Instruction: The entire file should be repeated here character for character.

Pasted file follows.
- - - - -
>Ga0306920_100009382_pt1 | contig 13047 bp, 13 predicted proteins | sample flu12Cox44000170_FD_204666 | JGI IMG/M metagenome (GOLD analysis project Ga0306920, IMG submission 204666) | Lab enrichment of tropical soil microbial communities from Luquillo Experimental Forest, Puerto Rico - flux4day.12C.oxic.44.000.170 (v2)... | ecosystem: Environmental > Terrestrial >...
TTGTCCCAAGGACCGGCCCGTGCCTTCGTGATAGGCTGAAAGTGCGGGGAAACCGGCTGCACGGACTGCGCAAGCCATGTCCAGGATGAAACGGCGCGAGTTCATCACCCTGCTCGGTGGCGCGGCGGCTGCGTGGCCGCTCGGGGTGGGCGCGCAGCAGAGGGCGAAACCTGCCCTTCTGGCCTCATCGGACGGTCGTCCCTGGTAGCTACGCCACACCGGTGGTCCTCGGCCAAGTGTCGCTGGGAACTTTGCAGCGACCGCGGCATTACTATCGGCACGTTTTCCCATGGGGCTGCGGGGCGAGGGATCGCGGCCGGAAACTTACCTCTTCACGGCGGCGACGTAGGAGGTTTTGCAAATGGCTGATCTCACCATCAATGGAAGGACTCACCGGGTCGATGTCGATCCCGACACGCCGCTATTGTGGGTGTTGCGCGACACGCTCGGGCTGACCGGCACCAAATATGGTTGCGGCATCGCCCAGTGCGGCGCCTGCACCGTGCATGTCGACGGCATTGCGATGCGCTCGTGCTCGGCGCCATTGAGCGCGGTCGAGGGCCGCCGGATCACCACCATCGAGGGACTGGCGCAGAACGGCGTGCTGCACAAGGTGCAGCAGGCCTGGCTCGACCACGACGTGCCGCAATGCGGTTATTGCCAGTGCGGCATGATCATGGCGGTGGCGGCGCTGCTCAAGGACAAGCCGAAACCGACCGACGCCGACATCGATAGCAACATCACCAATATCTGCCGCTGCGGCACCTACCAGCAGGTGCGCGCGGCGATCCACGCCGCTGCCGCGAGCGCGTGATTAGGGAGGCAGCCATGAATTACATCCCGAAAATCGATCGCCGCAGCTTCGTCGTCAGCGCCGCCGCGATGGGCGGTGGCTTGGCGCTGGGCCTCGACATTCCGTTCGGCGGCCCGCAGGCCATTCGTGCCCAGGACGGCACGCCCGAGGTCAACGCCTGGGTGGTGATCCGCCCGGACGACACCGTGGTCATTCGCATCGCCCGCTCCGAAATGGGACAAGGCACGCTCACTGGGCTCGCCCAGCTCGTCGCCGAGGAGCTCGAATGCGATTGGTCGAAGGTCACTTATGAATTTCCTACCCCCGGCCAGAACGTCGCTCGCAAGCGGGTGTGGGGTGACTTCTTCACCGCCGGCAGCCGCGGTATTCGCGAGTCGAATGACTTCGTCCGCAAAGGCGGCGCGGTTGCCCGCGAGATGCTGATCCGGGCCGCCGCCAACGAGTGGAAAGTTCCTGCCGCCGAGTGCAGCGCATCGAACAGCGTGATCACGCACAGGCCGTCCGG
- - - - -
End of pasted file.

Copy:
>Ga0306920_100009382_pt1 | contig 13047 bp, 13 predicted proteins | sample flu12Cox44000170_FD_204666 | JGI IMG/M metagenome (GOLD analysis project Ga0306920, IMG submission 204666) | Lab enrichment of tropical soil microbial communities from Luquillo Experimental Forest, Puerto Rico - flux4day.12C.oxic.44.000.170 (v2)... | ecosystem: Environmental > Terrestrial >...
TTGTCCCAAGGACCGGCCCGTGCCTTCGTGATAGGCTGAAAGTGCGGGGAAACCGGCTGCACGGACTGCGCAAGCCATGTCCAGGATGAAACGGCGCGAGTTCATCACCCTGCTCGGTGGCGCGGCGGCTGCGTGGCCGCTCGGGGTGGGCGCGCAGCAGAGGGCGAAACCTGCCCTTCTGGCCTCATCGGACGGTCGTCCCTGGTAGCTACGCCACACCGGTGGTCCTCGGCCAAGTGTCGCTGGGAACTTTGCAGCGACCGCGGCATTACTATCGGCACGTTTTCCCATGGGGCTGCGGGGCGAGGGATCGCGGCCGGAAACTTACCTCTTCACGGCGGCGACGTAGGAGGTTTTGCAAATGGCTGATCTCACCATCAATGGAAGGACTCACCGGGTCGATGTCGATCCCGACACGCCGCTATTGTGGGTGTTGCGCGACACGCTCGGGCTGACCGGCACCAAATATGGTTGCGGCATCGCCCAGTGCGGCGCCTGCACCGTGCATGTCGACGGCATTGCGATGCGCTCGTGCTCGGCGCCATTGAGCGCGGTCGAGGGCCGCCGGATCACCACCATCGAGGGACTGGCGCAGAACGGCGTGCTGCACAAGGTGCAGCAGGCCTGGCTCGACCACGACGTGCCGCAATGCGGTTATTGCCAGTGCGGCATGATCATGGCGGTGGCGGCGCTGCTCAAGGACAAGCCGAAACCGACCGACGCCGACATCGATAGCAACATCACCAATATCTGCCGCTGCGGCACCTACCAGCAGGTGCGCGCGGCGATCCACGCCGCTGCCGCGAGCGCGTGATTAGGGAGGCAGCCATGAATTACATCCCGAAAATCGATCGCCGCAGCTTCGTCGTCAGCGCCGCCGCGATGGGCGGTGGCTTGGCGCTGGGCCTCGACATTCCGTTCGGCGGCCCGCAGGCCATTCGTGCCCAGGACGGCACGCCCGAGGTCAACGCCTGGGTGGTGATCCGCCCGGACGACACCGTGGTCATTCGCATCGCCCGCTCCGAAATGGGACAAGGCACGCTCACTGGGCTCGCCCAGCTCGTCGCCGAGGAGCTCGAATGCGATTGGTCGAAGGTCACTTATGAATTTCCTACCCCCGGCCAGAACGTCGCTCGCAAGCGGGTGTGGGGTGACTTCTTCACCGCCGGCAGCCGCGGTATTCGCGAGTCGAATGACTTCGTCCGCAAAGGCGGCGCGGTTGCCCGCGAGATGCTGATCCGGGCCGCCGCCAACGAGTGGAAAGTTCCTGCCGCCGAGTGCAGCGCATCGAACAGCGTGATCACGCACAGGCCGTCCGG